A man arrested for whom police needed a flash grenade to flush out of a Black Creek public washroom was sentenced in provincial court in Courtenay Tuesday.
Stephen Charles Pawlak, 44, of Campbell River was given a four-year sentence for weapons charges, but with credit for time in custody, this brought the net time down to two years less a day.
Pawlak was arrested in October 2019 after an altercation at the Black Creek General Store where, carrying a pistol, he pulled in to use the washroom.
“The police waited for five minutes,” Judge Brian Hutcheson said.
Pawlak tried to block the door, and police ultimately used a flash grenade.
RCMP had been following him after receiving information from a retired police officer that Pawlak had mentioned shooting an RCMP member in the face if the RCMP member approached him. The witness was concerned that Pawlak was in an agitated state and reported it to police. The witness’s initial interaction with Pawlak over the weapon had taken place a couple of weeks before.
“Mr. Pawlak had the gun for a minimum of two weeks,” Hutcheson said, adding there was no evidence the accused had any intent to dispose of the gun, a .38-calibre pistol.
Initially, Pawlak was charged with uttering threats, along with seven other charges, mostly weapons related.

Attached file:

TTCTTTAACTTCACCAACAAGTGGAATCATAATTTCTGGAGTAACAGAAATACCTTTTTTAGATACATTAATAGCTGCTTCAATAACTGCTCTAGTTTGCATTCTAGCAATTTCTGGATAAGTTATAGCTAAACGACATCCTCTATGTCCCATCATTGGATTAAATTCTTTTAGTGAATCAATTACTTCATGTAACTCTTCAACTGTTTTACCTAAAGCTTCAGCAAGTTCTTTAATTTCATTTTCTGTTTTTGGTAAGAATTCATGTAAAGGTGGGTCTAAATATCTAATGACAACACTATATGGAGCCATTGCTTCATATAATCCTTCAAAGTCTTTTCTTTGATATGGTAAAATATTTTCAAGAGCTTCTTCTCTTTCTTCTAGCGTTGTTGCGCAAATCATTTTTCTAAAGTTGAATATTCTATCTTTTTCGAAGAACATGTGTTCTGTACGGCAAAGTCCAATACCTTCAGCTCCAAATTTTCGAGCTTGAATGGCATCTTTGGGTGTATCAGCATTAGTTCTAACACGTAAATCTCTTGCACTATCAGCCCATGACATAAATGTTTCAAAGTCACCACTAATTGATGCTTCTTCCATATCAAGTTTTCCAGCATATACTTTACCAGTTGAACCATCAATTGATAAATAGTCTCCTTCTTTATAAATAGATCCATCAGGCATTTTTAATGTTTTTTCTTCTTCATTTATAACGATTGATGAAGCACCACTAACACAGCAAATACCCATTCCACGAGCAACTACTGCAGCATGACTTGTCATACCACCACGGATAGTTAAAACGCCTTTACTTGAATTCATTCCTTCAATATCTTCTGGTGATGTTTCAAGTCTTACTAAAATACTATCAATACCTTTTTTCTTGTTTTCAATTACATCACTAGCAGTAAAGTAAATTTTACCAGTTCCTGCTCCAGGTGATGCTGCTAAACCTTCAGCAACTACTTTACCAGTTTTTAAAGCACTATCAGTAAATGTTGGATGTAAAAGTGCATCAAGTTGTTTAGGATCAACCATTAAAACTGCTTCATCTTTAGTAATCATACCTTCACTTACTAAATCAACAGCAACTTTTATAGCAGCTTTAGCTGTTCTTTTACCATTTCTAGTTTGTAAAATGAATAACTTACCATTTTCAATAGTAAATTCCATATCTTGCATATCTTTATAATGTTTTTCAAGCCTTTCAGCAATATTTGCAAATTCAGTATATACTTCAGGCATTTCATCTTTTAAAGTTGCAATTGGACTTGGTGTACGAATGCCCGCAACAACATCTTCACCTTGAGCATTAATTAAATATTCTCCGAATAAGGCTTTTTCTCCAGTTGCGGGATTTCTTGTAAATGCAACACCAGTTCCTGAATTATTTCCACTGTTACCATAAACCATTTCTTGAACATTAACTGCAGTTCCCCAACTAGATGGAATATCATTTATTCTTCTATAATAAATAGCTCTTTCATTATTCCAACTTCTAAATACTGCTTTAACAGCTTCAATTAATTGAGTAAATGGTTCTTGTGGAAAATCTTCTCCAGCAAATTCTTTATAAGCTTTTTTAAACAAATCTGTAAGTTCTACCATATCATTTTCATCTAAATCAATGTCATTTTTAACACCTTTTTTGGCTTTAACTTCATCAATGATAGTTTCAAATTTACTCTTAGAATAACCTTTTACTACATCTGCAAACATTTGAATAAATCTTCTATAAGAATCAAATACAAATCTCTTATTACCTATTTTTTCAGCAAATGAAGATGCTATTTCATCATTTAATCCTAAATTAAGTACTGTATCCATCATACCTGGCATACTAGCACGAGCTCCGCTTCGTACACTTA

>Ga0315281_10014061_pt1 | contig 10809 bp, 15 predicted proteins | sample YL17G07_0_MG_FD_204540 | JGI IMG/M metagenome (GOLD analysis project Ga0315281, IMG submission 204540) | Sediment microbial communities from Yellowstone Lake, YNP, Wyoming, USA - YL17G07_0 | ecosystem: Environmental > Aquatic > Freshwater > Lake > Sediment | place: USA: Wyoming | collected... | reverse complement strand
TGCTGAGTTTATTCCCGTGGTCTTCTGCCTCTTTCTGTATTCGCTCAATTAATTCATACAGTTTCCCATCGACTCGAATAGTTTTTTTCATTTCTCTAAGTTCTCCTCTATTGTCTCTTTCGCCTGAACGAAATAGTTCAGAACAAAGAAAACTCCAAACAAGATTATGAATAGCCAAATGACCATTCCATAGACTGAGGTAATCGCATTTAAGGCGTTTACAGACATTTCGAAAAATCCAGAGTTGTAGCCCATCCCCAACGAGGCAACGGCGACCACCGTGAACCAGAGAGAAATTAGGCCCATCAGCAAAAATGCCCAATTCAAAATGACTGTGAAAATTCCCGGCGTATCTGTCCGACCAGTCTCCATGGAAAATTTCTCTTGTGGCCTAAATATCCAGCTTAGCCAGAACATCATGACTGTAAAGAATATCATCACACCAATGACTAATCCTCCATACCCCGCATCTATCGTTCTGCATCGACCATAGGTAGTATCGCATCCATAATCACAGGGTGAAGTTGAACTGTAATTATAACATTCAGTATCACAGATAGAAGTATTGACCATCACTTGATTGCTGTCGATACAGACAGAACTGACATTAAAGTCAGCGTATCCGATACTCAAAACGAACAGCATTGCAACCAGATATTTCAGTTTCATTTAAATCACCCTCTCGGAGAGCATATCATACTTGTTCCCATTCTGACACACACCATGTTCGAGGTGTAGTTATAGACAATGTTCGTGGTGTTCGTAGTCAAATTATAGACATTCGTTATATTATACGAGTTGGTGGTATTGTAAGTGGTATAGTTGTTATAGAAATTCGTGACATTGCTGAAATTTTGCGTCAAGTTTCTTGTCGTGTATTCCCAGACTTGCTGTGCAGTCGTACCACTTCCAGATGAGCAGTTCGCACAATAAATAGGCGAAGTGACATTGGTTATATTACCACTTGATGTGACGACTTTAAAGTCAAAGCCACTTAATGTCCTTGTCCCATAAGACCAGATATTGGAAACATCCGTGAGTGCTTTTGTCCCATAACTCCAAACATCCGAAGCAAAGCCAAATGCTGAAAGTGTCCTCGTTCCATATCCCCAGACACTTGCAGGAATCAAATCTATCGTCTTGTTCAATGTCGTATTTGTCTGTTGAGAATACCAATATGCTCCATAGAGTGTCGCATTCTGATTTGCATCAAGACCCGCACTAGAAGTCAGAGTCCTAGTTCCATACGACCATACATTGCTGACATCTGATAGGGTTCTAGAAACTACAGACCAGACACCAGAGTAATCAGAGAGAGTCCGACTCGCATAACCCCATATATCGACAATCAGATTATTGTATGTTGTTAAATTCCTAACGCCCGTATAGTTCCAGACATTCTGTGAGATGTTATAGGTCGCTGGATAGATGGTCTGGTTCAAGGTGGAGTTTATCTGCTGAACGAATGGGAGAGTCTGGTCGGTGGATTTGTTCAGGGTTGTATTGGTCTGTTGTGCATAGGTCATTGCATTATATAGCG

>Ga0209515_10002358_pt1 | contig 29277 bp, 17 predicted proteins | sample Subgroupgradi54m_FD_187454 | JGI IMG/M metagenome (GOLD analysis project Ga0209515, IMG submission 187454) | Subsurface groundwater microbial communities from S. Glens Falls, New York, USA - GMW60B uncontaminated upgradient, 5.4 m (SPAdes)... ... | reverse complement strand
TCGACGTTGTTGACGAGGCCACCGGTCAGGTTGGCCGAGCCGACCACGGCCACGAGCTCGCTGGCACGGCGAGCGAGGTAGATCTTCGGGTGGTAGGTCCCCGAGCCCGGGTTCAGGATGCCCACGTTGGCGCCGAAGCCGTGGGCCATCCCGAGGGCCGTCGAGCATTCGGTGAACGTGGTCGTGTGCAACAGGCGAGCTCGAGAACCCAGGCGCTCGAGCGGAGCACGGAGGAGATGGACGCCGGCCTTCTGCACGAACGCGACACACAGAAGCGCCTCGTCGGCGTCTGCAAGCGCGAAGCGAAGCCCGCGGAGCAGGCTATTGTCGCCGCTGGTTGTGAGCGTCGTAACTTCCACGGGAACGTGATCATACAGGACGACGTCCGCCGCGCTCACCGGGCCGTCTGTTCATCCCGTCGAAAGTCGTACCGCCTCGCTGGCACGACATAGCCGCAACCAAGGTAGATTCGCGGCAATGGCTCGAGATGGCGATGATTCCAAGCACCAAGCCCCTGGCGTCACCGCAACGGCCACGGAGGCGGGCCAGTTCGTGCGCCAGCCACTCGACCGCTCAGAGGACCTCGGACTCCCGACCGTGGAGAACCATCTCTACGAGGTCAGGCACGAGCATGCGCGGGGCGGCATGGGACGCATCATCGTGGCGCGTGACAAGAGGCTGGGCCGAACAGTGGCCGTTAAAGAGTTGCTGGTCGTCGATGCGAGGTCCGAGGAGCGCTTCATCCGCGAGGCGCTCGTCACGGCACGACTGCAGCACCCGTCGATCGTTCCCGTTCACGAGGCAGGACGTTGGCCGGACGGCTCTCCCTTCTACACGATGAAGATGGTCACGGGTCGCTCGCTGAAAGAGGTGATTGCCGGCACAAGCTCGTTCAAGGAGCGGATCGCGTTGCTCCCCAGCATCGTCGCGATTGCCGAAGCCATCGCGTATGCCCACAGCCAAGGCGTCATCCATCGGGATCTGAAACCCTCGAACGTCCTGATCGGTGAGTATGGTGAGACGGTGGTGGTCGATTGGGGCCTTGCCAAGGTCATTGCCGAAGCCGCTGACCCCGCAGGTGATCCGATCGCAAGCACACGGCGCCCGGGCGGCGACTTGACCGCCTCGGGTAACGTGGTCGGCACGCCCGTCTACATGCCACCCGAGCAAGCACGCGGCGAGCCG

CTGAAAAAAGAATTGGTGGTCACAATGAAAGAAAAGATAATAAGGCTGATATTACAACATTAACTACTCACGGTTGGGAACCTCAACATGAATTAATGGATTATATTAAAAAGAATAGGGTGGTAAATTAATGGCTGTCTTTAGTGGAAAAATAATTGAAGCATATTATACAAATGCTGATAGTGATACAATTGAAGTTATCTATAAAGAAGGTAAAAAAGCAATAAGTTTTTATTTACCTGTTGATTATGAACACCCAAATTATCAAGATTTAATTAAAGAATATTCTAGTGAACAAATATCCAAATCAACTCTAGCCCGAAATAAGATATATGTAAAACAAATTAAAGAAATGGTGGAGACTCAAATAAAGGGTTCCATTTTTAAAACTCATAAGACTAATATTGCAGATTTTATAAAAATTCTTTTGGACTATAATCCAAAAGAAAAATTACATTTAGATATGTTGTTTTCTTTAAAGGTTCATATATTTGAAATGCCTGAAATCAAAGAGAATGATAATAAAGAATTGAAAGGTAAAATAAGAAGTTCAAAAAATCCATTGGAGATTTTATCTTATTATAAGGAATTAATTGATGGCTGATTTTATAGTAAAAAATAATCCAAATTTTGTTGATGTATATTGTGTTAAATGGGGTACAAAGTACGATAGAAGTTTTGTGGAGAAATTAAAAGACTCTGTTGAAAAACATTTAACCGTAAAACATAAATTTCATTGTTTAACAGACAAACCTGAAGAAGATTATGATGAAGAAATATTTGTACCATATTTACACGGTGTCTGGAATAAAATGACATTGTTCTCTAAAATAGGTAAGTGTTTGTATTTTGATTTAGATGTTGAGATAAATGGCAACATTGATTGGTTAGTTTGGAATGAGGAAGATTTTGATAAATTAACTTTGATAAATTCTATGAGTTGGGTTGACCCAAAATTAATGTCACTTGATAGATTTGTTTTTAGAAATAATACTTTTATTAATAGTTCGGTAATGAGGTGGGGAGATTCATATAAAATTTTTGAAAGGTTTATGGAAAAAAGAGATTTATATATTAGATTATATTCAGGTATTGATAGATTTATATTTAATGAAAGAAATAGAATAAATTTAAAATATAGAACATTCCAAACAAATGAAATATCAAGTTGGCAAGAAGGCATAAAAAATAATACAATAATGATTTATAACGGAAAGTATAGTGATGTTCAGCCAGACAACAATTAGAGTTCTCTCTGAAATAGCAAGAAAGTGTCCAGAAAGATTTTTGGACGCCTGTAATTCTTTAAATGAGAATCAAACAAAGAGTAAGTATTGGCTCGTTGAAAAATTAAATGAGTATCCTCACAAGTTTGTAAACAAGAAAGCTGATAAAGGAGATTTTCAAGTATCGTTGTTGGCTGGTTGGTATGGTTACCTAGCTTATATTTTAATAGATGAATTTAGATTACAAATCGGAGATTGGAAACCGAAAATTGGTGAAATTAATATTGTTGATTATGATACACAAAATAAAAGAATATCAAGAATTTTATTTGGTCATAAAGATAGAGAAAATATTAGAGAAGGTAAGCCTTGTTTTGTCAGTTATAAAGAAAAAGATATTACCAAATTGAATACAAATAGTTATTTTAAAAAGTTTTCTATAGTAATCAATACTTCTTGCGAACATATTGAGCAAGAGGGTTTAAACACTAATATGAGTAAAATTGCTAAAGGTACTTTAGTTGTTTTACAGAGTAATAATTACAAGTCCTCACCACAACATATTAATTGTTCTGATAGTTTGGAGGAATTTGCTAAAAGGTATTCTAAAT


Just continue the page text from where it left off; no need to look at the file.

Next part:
Last October, he pleaded guilty to two of the eight charges: one for the firearm and ammunition and a second for possession contrary to a court order. The other charges were stayed.
In court Tuesday, Hutcheson considered mitigating factors such as Pawlak’s difficult upbringing, which included abuse, substance abuse and his pleas to the two charges. A pre-sentence report outlined challenges for him, but also included comments from a couple of corrections officers that his behaviour in custody has improved as he has gotten older.
As aggravating factors, the judge had to consider principles such as denunciation of firearms as well as Pawlak’s record of nearly 50 offences, including five robberies, break-ins, assaults and previous lifetime firearms bans.
“The Crown points to Mr. Pawlak’s lengthy record,” Hutcheson said.
Hutcheson’s decision for a four-year sentence fell midway between what Crown and defence counsel considered appropriate. What followed was a sometimes convoluted math exercise between the judge and the lawyers that came down to a matter of days. In the end, all sides agreed for the sum of two years less a day, which was in line with Pawlak’s wish for provincial rather federal time. The count for breaching the firearm ban also got a one-year concurrent sentence.
Pawlak’s sentence also includes a DNA order, a firearms ban and a probation order for two years that consists of a non-contact order with a witness.